Bilingualism and your job search
Multilingualism is becoming more common in the workplace. According to a 2011 CareerBuilder survey, 29 percent of companies said that if they had to decide between two equally qualified candidates, they would choose the candidate who is bilingual. According to Bloomberg Rankings, Mandarin Chinese is considered the most useful language to know for business, followed by French and Arabic. Sign language is also prevalent in the workplace. As businesses expand globally, having multilingual workers on staff is becoming more important.
Here are some tips for proving your multilingual prowess during the job search:
Don't put your language skills under "other"
As you would with any other skill on your résumé, you should quantify your ability to speak fluently. Don't treat it like a hobby and bury it at the bottom of your résumé. "I would treat it like any other skill by listing it on your résumé and including examples of how it was used to your advantage," says John Millikin, clinical professor of management at Arizona State University's W.P. Carey School of Business. Quantify how your language skills helped business, whether it was by growing sales or reaching new audiences.
Understand what they need and what you can do
When researching the position, find out why the company might need a bilingual employee. Is the company expanding into a new region or diverse markets? Is it looking to better support an existing market?
Some positions will require someone who is a native speaker due to the level of written and oral interaction. Other positions may just require someone with the ability to correspond with internal teams from the around the world. By understanding how your language skills will be used, you'll be better able to fine tune your résumé and cover letter.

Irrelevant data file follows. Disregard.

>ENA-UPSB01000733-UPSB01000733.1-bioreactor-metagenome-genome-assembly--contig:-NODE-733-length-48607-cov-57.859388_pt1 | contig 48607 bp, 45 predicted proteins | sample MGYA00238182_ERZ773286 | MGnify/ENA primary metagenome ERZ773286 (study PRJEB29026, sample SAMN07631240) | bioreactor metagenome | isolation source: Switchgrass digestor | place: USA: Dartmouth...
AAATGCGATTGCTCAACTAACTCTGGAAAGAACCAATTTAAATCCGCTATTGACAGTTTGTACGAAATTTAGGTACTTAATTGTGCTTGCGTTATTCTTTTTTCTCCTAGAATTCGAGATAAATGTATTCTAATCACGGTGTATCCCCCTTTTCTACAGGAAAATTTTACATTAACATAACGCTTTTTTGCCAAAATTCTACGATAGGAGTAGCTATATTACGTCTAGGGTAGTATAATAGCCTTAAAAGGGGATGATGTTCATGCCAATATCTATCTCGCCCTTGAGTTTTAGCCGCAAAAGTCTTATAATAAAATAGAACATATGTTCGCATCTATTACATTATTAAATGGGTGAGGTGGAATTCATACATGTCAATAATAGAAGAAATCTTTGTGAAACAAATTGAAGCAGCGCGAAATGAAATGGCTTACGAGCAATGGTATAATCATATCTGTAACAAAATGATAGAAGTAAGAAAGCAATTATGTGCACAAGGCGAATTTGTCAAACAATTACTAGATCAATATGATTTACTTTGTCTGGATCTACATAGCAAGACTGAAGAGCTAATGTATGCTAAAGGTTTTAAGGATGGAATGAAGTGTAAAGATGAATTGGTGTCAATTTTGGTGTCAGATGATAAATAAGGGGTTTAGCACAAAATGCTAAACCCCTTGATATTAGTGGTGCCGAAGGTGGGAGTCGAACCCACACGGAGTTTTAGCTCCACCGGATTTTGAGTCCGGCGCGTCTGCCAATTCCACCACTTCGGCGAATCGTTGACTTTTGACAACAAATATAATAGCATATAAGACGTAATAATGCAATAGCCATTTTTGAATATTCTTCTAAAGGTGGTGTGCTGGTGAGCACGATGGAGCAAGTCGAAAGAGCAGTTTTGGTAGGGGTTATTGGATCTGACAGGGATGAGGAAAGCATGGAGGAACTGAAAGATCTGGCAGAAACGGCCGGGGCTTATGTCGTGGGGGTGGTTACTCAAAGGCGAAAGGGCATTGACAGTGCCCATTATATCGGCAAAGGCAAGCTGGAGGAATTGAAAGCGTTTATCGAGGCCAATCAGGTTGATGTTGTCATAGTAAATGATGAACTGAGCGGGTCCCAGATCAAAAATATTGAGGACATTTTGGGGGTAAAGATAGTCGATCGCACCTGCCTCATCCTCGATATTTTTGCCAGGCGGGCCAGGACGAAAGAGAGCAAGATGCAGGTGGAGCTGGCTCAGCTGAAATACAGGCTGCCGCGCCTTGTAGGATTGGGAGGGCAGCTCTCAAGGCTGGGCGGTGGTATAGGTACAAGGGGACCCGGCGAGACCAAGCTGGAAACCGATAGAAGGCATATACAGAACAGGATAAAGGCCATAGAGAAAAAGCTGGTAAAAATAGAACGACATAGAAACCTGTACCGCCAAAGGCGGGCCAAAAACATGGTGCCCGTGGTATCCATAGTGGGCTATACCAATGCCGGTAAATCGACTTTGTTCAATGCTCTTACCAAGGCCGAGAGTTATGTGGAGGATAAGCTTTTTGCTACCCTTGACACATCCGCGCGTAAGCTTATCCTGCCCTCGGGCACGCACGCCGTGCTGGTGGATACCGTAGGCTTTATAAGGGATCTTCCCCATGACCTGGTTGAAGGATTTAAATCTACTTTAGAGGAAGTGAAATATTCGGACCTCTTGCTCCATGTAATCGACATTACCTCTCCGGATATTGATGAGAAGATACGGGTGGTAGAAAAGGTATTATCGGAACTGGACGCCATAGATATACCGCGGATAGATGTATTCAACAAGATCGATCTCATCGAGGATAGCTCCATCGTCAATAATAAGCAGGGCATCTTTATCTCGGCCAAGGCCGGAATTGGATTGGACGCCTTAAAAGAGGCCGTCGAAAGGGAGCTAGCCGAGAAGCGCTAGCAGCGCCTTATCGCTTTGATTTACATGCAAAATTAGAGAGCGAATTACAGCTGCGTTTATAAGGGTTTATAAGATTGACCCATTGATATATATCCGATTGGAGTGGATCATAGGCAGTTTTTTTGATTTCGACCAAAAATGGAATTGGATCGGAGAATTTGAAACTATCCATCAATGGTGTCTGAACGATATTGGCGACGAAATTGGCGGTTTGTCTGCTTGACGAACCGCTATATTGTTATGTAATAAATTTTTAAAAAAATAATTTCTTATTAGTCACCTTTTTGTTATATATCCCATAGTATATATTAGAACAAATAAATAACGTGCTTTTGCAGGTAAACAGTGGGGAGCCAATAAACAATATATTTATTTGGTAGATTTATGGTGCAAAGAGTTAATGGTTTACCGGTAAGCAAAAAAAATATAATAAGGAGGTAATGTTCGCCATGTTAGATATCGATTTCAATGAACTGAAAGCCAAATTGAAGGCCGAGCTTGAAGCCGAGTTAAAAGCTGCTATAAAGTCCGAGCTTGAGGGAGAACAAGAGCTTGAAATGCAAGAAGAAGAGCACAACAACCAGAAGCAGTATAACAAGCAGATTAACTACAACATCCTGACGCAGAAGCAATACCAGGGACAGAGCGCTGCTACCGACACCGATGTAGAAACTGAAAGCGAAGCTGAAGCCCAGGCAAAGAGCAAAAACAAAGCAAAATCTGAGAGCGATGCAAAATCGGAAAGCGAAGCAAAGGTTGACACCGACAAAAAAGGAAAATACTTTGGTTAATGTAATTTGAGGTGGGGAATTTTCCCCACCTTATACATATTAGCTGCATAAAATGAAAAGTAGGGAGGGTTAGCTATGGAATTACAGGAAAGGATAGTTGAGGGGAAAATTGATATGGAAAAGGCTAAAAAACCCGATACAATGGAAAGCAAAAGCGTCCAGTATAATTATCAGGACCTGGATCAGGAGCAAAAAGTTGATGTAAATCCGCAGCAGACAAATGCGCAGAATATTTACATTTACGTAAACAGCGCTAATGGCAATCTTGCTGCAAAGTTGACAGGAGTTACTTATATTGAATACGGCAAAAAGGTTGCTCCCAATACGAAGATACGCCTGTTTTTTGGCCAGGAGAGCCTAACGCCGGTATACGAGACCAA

Don't oversell your abilities
"Do not exaggerate your skills," says Jonathan Riedel, CEO of Forword Translations. "If your conversational skills are intermediate and you claim they are advanced, you will embarrass yourself and your company when they ask you to interpret for a conference or to call a potential client on the phone. There is no need to cram for an interview if the job requires knowledge of Spanish and you feel unprepared. Only say you can do what you can do."
Riedel adds that even if a candidate lists himself as a "beginner" in several languages on his résumé, it shows an employer that he's open-minded, eager to learn and try new things, culturally sensitive and well-rounded.
How to quantify your bilingualism
If you were proving your sales skills on your résumé, you would include revenue earned, market share or client needs that were met. Treat bilingualism the same way. Provide evidence of your abilities and potential, either during the interview, on the résumé or in the cover letter. Here are some ways to do so:
- Show translated documents or content written in another language: Examples could include marketing materials, press releases, emails or social media interactions.
- Identify specific scenarios: Be ready to share a scenario that best represents how your understanding of a second language helped you in your career or improved a process or experience for your previous employer.
- Attach a dollar amount: Money talks. Any quantitative figures you can use to back your multilingualism well help you get ahead of other candidates.
- Show how it can grow business: Identify markets that the prospective company isn't taking advantage of and explain how your bilingualism can help them expand into those markets. If you can walk into an interview and address a hole in the marketplace that can be solved by your skills, you become an asset to the company that it can't afford to pass up.
Justin Thompson is a writer and blogger for CareerBuilder.com and its job blog, The Work Buzz. He researches and writes about job search strategy, career management, hiring trends and workplace issues.
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